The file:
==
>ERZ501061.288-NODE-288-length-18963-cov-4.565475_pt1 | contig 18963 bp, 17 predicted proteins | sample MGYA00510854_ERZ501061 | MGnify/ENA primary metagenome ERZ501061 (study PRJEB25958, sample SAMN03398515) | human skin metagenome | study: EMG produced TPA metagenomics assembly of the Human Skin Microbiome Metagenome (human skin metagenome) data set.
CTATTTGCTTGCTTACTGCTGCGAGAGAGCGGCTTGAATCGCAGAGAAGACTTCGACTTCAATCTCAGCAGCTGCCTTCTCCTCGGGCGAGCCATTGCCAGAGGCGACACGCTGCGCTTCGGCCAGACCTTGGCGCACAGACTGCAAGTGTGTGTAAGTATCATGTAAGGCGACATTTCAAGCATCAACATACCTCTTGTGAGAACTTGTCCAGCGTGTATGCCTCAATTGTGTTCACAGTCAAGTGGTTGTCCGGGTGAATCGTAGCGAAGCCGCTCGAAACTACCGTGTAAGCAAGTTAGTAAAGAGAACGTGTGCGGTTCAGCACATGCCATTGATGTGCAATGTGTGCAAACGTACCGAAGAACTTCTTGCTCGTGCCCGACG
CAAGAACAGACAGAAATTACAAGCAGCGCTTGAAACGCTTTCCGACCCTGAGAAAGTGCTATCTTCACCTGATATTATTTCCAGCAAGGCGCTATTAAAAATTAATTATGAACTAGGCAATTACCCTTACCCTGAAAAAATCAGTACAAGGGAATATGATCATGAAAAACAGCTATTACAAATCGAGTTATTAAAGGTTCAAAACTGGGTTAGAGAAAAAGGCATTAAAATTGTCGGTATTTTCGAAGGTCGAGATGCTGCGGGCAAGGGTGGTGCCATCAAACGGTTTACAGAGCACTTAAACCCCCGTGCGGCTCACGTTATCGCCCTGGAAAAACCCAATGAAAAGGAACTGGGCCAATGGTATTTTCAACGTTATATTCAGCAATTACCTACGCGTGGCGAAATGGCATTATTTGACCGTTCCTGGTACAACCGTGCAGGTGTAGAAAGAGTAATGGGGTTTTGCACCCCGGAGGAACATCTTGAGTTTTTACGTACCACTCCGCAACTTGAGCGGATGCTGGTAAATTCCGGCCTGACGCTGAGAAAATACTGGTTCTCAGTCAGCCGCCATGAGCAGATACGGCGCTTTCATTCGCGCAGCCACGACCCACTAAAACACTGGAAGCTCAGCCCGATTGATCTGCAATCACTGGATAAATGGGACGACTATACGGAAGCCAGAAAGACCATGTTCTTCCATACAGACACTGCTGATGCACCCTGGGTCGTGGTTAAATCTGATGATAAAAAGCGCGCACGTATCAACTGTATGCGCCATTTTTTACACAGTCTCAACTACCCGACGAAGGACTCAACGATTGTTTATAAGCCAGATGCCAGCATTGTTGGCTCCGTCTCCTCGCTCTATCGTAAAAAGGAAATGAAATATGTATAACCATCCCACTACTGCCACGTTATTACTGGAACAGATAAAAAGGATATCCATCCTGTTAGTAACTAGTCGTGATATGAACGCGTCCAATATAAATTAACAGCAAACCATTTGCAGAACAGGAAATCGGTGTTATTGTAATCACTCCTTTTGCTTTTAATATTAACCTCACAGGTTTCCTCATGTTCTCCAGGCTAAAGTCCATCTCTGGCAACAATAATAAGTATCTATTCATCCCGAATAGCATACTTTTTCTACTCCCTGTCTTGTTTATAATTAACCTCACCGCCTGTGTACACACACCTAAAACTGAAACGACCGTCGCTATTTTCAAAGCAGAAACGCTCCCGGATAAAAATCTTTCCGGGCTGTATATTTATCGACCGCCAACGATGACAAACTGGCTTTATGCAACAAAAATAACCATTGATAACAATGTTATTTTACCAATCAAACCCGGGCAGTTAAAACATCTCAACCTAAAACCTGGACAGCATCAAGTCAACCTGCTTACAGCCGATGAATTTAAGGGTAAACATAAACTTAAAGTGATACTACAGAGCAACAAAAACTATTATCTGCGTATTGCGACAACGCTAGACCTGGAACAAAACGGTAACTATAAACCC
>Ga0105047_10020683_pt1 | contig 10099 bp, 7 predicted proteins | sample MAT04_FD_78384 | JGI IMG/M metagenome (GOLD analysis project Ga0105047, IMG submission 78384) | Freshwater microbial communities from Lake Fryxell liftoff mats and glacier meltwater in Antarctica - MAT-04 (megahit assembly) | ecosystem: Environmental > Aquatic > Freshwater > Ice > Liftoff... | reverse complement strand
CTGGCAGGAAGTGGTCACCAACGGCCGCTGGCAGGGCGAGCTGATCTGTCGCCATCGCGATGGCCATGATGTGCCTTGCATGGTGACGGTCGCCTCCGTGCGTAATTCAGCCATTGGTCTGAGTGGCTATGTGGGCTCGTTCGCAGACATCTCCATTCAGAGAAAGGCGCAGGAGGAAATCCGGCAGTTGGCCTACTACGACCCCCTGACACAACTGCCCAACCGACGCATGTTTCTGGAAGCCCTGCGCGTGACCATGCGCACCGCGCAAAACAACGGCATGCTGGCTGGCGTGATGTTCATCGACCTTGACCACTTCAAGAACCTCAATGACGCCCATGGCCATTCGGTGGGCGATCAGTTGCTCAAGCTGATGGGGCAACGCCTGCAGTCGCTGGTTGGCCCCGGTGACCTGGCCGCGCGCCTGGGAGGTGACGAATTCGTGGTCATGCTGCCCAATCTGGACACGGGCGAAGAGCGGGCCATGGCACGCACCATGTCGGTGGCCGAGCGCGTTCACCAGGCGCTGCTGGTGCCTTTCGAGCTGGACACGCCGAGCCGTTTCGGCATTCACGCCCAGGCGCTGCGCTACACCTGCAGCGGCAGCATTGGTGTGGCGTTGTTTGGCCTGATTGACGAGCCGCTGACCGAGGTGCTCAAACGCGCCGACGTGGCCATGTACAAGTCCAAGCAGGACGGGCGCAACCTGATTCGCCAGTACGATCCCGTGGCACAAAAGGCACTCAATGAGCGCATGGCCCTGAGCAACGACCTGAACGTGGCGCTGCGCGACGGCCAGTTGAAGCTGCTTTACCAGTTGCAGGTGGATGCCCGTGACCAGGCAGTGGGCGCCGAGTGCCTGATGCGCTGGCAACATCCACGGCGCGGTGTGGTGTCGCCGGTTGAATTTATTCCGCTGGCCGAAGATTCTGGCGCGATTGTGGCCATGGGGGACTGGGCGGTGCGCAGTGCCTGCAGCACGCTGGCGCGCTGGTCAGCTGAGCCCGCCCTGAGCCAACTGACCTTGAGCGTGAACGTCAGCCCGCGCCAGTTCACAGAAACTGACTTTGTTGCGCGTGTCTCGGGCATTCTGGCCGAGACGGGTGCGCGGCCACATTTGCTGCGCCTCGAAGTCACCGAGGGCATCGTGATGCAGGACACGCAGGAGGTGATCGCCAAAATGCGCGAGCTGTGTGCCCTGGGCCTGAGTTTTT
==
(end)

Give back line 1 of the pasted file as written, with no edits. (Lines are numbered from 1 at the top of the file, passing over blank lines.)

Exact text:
>ERZ501061.288-NODE-288-length-18963-cov-4.565475_pt1 | contig 18963 bp, 17 predicted proteins | sample MGYA00510854_ERZ501061 | MGnify/ENA primary metagenome ERZ501061 (study PRJEB25958, sample SAMN03398515) | human skin metagenome | study: EMG produced TPA metagenomics assembly of the Human Skin Microbiome Metagenome (human skin metagenome) data set.